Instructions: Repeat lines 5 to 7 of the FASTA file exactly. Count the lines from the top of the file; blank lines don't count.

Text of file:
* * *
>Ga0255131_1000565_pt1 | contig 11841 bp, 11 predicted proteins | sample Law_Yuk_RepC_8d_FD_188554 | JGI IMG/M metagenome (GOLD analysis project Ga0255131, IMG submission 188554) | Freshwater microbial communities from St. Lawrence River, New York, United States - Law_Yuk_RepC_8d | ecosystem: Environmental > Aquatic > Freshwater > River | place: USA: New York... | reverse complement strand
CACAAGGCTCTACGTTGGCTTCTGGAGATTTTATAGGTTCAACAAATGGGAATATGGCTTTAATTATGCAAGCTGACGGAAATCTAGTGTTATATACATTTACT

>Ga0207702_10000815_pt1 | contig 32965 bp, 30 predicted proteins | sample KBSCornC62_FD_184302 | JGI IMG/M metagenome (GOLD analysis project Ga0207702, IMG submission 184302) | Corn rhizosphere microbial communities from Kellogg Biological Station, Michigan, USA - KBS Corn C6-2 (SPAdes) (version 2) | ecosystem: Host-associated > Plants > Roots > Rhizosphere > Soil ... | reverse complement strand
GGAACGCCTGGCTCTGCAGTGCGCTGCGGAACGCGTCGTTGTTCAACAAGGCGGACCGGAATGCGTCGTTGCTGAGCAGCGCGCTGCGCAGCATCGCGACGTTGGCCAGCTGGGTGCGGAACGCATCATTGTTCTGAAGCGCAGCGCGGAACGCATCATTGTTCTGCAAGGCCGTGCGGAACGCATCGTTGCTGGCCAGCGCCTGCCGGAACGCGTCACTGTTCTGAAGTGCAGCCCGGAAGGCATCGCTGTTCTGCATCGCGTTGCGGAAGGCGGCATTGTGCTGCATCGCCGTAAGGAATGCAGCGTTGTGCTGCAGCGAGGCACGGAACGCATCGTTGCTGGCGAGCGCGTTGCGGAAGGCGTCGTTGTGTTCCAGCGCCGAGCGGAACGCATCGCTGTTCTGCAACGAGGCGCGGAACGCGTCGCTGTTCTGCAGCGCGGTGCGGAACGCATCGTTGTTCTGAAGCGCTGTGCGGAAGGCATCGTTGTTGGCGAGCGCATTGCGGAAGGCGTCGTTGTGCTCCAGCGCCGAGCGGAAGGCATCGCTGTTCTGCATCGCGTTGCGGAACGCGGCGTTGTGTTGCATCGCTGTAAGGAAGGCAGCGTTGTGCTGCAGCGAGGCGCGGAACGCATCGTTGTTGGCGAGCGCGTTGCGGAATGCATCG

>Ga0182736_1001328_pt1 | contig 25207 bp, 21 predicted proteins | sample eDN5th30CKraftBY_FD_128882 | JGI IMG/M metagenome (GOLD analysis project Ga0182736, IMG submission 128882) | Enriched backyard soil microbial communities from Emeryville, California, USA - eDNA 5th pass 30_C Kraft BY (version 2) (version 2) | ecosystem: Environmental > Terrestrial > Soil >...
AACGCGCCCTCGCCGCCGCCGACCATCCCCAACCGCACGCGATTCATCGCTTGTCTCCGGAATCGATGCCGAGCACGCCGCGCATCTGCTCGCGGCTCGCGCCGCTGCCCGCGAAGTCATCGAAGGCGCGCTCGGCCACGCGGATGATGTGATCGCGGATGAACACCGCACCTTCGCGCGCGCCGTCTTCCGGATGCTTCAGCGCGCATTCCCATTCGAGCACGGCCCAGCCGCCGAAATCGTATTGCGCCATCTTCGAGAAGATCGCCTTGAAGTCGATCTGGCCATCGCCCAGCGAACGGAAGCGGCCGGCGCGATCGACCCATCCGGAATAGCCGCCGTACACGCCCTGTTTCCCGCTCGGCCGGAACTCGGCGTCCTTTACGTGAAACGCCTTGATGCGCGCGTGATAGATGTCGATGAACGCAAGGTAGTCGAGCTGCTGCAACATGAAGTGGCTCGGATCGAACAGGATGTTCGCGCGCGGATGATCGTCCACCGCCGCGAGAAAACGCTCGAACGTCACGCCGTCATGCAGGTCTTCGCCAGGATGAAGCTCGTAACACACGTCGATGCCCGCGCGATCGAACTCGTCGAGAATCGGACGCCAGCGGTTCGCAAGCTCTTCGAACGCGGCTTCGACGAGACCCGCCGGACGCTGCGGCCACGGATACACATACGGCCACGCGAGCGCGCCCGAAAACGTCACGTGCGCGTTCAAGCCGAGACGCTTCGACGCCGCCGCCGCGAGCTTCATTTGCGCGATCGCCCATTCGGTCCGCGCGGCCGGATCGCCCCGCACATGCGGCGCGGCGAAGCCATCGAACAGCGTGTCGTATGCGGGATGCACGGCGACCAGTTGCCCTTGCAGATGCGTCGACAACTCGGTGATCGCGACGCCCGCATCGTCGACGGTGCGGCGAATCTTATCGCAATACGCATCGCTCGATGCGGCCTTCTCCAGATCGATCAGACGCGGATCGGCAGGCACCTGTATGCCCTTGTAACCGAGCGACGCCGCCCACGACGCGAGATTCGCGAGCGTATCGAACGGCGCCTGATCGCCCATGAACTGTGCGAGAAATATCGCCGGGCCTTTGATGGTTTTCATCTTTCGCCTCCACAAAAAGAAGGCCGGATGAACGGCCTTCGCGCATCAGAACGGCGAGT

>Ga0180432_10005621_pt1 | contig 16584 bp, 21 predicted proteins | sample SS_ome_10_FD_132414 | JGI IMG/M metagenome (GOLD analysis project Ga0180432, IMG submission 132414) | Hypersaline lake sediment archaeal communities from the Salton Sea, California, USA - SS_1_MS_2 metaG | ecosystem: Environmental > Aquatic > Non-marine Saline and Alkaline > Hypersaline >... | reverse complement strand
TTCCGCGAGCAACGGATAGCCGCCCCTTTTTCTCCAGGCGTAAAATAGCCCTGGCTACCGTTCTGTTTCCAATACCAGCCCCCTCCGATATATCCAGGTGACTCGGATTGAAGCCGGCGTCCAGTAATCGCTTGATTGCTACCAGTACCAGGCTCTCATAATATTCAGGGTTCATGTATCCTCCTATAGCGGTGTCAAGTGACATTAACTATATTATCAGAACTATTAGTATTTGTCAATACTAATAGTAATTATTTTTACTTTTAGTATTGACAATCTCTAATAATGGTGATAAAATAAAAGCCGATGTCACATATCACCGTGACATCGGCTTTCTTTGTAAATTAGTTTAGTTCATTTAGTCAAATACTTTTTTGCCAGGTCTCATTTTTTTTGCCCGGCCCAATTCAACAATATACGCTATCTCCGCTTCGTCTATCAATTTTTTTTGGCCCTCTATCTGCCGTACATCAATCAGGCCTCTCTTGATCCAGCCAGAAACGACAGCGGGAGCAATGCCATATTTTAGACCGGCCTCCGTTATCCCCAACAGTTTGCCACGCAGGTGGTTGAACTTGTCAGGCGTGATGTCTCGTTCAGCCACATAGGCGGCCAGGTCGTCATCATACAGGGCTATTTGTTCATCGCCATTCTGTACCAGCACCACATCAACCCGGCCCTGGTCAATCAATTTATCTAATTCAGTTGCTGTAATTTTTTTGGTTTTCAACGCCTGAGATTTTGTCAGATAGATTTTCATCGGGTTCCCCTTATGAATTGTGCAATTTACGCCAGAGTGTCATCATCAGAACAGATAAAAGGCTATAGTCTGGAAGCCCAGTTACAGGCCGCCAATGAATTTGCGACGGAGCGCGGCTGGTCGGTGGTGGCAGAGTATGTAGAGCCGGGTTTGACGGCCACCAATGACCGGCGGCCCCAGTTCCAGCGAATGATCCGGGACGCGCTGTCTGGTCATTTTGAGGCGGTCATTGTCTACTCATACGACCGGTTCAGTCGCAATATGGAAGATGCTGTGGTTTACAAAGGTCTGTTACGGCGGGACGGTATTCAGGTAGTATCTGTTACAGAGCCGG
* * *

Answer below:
>Ga0182736_1001328_pt1 | contig 25207 bp, 21 predicted proteins | sample eDN5th30CKraftBY_FD_128882 | JGI IMG/M metagenome (GOLD analysis project Ga0182736, IMG submission 128882) | Enriched backyard soil microbial communities from Emeryville, California, USA - eDNA 5th pass 30_C Kraft BY (version 2) (version 2) | ecosystem: Environmental > Terrestrial > Soil >...
AACGCGCCCTCGCCGCCGCCGACCATCCCCAACCGCACGCGATTCATCGCTTGTCTCCGGAATCGATGCCGAGCACGCCGCGCATCTGCTCGCGGCTCGCGCCGCTGCCCGCGAAGTCATCGAAGGCGCGCTCGGCCACGCGGATGATGTGATCGCGGATGAACACCGCACCTTCGCGCGCGCCGTCTTCCGGATGCTTCAGCGCGCATTCCCATTCGAGCACGGCCCAGCCGCCGAAATCGTATTGCGCCATCTTCGAGAAGATCGCCTTGAAGTCGATCTGGCCATCGCCCAGCGAACGGAAGCGGCCGGCGCGATCGACCCATCCGGAATAGCCGCCGTACACGCCCTGTTTCCCGCTCGGCCGGAACTCGGCGTCCTTTACGTGAAACGCCTTGATGCGCGCGTGATAGATGTCGATGAACGCAAGGTAGTCGAGCTGCTGCAACATGAAGTGGCTCGGATCGAACAGGATGTTCGCGCGCGGATGATCGTCCACCGCCGCGAGAAAACGCTCGAACGTCACGCCGTCATGCAGGTCTTCGCCAGGATGAAGCTCGTAACACACGTCGATGCCCGCGCGATCGAACTCGTCGAGAATCGGACGCCAGCGGTTCGCAAGCTCTTCGAACGCGGCTTCGACGAGACCCGCCGGACGCTGCGGCCACGGATACACATACGGCCACGCGAGCGCGCCCGAAAACGTCACGTGCGCGTTCAAGCCGAGACGCTTCGACGCCGCCGCCGCGAGCTTCATTTGCGCGATCGCCCATTCGGTCCGCGCGGCCGGATCGCCCCGCACATGCGGCGCGGCGAAGCCATCGAACAGCGTGTCGTATGCGGGATGCACGGCGACCAGTTGCCCTTGCAGATGCGTCGACAACTCGGTGATCGCGACGCCCGCATCGTCGACGGTGCGGCGAATCTTATCGCAATACGCATCGCTCGATGCGGCCTTCTCCAGATCGATCAGACGCGGATCGGCAGGCACCTGTATGCCCTTGTAACCGAGCGACGCCGCCCACGACGCGAGATTCGCGAGCGTATCGAACGGCGCCTGATCGCCCATGAACTGTGCGAGAAATATCGCCGGGCCTTTGATGGTTTTCATCTTTCGCCTCCACAAAAAGAAGGCCGGATGAACGGCCTTCGCGCATCAGAACGGCGAGT

>Ga0180432_10005621_pt1 | contig 16584 bp, 21 predicted proteins | sample SS_ome_10_FD_132414 | JGI IMG/M metagenome (GOLD analysis project Ga0180432, IMG submission 132414) | Hypersaline lake sediment archaeal communities from the Salton Sea, California, USA - SS_1_MS_2 metaG | ecosystem: Environmental > Aquatic > Non-marine Saline and Alkaline > Hypersaline >... | reverse complement strand